A NEW VISION FOR SALEM HARBOR
The story of the site of Salem Harbor Station – bordered on one side by the harbor itself and on the other by the historic streets of Derby Street and Fort Avenue – is really the story of our nation and of the hopes and aspirations of us, its people. And, with this site, it is told with remarkable consistency to a singular theme: powering progress. Salem was among the first of the settlements of the Massachusetts Bay Colony and, with its well-sheltered harbor, quickly became one of the most important trading ports in the British colonies. As the age of sail gave way to the age of steam in the middle of the 19th Century, India Wharf – which, with Orne’s Wharf, eventually became the southern border of the Salem Harbor Site – was expanded to accommodate a coal depot where sea-going vessels off-loaded their coal and the Salem & Lowell Railroad took the coal to power the manufacturing facilities in Lowell, MA. The site of that original coal depot is in the almost exact location of the now retired coal pile where coal was stored for Salem Harbor Station.
While the more than 150 years of use of the Salem Harbor site for coal is now – finally – at an end, the vision of Salem Harbor as a location for powering the progress of Massachusetts and the nation continues. Footprint is developing a state-of-the-art generating facility that reduces gas usage in New England, reduces costs of wholesale energy, dramatically reduces system-wide emissions including greenhouse gases and paves the way for greater reliance on renewable resources in the future. The new generating facility achieves all of this while occupying only a third of the site, leaving the remainder of the site for other constructive purposes, including public access to the waterfront. Footprint continually strives to be a good neighbor and has incorporated features in to our facility that reduce noise, increase public access and have a positive visual impact on the community.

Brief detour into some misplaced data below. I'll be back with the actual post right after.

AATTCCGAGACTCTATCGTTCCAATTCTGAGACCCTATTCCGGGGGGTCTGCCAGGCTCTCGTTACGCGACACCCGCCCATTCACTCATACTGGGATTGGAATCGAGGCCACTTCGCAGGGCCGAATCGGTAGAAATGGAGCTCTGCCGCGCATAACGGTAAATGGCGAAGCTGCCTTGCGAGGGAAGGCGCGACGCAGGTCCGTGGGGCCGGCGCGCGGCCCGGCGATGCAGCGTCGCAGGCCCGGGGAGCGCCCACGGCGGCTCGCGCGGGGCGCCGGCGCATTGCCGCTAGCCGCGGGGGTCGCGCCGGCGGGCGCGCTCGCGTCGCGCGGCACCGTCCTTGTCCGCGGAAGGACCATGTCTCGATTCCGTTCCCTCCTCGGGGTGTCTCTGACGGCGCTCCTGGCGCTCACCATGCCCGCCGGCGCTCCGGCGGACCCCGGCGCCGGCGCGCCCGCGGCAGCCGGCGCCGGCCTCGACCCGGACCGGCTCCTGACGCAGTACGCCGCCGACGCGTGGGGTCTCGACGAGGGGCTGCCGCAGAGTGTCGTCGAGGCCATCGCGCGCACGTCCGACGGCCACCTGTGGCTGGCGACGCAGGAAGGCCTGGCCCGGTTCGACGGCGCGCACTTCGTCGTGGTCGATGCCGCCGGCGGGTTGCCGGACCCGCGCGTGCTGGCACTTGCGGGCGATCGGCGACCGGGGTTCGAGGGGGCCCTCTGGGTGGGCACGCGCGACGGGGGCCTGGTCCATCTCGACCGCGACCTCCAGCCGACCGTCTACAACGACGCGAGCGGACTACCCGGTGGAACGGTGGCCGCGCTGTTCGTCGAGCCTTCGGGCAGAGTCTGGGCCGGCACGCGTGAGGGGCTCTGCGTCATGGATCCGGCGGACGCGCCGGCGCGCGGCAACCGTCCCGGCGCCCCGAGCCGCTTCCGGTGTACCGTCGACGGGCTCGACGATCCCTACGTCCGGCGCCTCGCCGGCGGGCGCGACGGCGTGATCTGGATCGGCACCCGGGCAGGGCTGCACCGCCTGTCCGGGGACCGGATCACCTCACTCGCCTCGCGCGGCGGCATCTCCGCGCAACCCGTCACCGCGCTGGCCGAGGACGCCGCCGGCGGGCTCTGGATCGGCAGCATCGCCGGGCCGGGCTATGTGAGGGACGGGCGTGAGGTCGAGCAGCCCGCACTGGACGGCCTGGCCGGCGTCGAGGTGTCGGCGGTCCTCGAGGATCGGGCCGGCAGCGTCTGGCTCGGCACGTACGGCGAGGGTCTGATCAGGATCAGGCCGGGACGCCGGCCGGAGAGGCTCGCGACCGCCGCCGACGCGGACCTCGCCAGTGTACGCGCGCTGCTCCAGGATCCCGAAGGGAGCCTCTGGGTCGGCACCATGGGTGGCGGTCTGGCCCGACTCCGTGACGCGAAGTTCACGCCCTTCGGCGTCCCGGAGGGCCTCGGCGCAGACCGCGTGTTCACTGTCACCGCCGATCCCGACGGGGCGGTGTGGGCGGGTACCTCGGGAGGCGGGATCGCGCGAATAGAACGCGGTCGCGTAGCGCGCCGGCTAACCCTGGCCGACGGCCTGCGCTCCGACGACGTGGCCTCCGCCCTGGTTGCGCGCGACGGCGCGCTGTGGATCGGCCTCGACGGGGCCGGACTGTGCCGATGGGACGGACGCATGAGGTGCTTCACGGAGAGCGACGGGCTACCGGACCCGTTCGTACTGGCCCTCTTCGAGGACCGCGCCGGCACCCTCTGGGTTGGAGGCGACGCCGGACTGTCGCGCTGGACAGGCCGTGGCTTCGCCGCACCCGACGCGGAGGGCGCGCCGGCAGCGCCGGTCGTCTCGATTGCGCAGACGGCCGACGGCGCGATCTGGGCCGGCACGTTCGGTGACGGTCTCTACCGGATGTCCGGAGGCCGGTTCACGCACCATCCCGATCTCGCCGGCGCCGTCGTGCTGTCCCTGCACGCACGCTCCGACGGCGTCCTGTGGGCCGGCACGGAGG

HISTORY OF THE STATION
The New England Electric Company, commonly known by its acronym “NEEC”, commenced construction of Salem Harbor Station on December 7, 1948. Initially consisting of two coal-fired generating units, the Station was built to meet the increasing demand for electrical power in the North Shore area after the end of World War II. Unit 1 came on line in November 1951, with Unit 2 in full operation by October 1952. The cost of construction was $30 million and a work force of 700 was required to complete the project.
Units 1 and 2 together provided about 160MW of electrical capacity – enough to power about 150,000 modern homes, but many more homes in this era of limited electrical needs. However, by the mid-1950’s it was clear that more was needed and NEEC began work on another coal-fired generating unit, Unit 3. Unit 3 had a capacity of 150MW and cost an additional $23.5 million. In 1972, NEEC brought the last of the four turbines of the original Station on the line: oil-fired Unit 4, with a capacity of 745MW, at a cost of $52 million.
Footprint Power brought the Station offline on May 31, 2014 after more than 65 years of service. At the height of operations, the plant had employed more than 300 individuals performing a variety of tasks – including fuel handling, maintenance, engineering, environmental compliance and accounting. By the time the last unit shut down, there were 106 men and women employed at the Station – all committed to serving the North Shore through the reliable delivery of electrical power at all times of day and night, in all weather, over weekends and holidays – many of them with tenures in excess of 30 years.
Footprint Power is proud to have worked with these talented and dedicated men and women since we acquired the Station in 2012. In addition to the years of service in maintaining the original four units of the Station, this team also been instrumental in laying the groundwork for the safe shut-down, decommissioning and now demolition of the existing structures and for the construction of Units 5 and 6, the new, state-of-the-art combined cycle units that will replace the old units.